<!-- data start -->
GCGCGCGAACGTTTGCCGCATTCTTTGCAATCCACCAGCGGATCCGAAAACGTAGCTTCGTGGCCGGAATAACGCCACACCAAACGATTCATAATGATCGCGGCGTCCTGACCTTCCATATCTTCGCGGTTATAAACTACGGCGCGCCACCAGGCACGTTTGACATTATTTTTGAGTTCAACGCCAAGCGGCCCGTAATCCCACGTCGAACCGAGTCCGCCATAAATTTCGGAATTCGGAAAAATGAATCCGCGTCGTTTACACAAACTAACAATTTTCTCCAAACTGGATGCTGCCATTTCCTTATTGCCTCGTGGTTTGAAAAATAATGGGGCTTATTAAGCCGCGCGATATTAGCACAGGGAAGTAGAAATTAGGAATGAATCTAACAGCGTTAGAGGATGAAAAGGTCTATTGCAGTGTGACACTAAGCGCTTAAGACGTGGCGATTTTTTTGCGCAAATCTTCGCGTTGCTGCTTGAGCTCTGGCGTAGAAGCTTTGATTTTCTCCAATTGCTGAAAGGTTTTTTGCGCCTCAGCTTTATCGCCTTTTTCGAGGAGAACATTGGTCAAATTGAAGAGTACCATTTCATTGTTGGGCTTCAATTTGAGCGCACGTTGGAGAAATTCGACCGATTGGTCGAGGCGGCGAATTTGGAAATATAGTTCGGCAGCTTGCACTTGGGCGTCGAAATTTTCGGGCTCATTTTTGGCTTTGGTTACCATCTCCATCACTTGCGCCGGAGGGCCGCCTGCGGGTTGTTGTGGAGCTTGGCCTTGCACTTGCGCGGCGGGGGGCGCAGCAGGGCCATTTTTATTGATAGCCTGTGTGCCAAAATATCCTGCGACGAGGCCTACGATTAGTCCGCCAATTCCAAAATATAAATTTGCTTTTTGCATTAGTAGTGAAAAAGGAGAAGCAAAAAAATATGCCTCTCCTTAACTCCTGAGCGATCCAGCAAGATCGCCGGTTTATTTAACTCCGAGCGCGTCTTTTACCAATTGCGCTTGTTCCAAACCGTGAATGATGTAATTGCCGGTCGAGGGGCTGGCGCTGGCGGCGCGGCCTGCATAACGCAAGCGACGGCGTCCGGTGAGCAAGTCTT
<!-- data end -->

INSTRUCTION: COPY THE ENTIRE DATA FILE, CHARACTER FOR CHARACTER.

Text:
GCGCGCGAACGTTTGCCGCATTCTTTGCAATCCACCAGCGGATCCGAAAACGTAGCTTCGTGGCCGGAATAACGCCACACCAAACGATTCATAATGATCGCGGCGTCCTGACCTTCCATATCTTCGCGGTTATAAACTACGGCGCGCCACCAGGCACGTTTGACATTATTTTTGAGTTCAACGCCAAGCGGCCCGTAATCCCACGTCGAACCGAGTCCGCCATAAATTTCGGAATTCGGAAAAATGAATCCGCGTCGTTTACACAAACTAACAATTTTCTCCAAACTGGATGCTGCCATTTCCTTATTGCCTCGTGGTTTGAAAAATAATGGGGCTTATTAAGCCGCGCGATATTAGCACAGGGAAGTAGAAATTAGGAATGAATCTAACAGCGTTAGAGGATGAAAAGGTCTATTGCAGTGTGACACTAAGCGCTTAAGACGTGGCGATTTTTTTGCGCAAATCTTCGCGTTGCTGCTTGAGCTCTGGCGTAGAAGCTTTGATTTTCTCCAATTGCTGAAAGGTTTTTTGCGCCTCAGCTTTATCGCCTTTTTCGAGGAGAACATTGGTCAAATTGAAGAGTACCATTTCATTGTTGGGCTTCAATTTGAGCGCACGTTGGAGAAATTCGACCGATTGGTCGAGGCGGCGAATTTGGAAATATAGTTCGGCAGCTTGCACTTGGGCGTCGAAATTTTCGGGCTCATTTTTGGCTTTGGTTACCATCTCCATCACTTGCGCCGGAGGGCCGCCTGCGGGTTGTTGTGGAGCTTGGCCTTGCACTTGCGCGGCGGGGGGCGCAGCAGGGCCATTTTTATTGATAGCCTGTGTGCCAAAATATCCTGCGACGAGGCCTACGATTAGTCCGCCAATTCCAAAATATAAATTTGCTTTTTGCATTAGTAGTGAAAAAGGAGAAGCAAAAAAATATGCCTCTCCTTAACTCCTGAGCGATCCAGCAAGATCGCCGGTTTATTTAACTCCGAGCGCGTCTTTTACCAATTGCGCTTGTTCCAAACCGTGAATGATGTAATTGCCGGTCGAGGGGCTGGCGCTGGCGGCGCGGCCTGCATAACGCAAGCGACGGCGTCCGGTGAGCAAGTCTT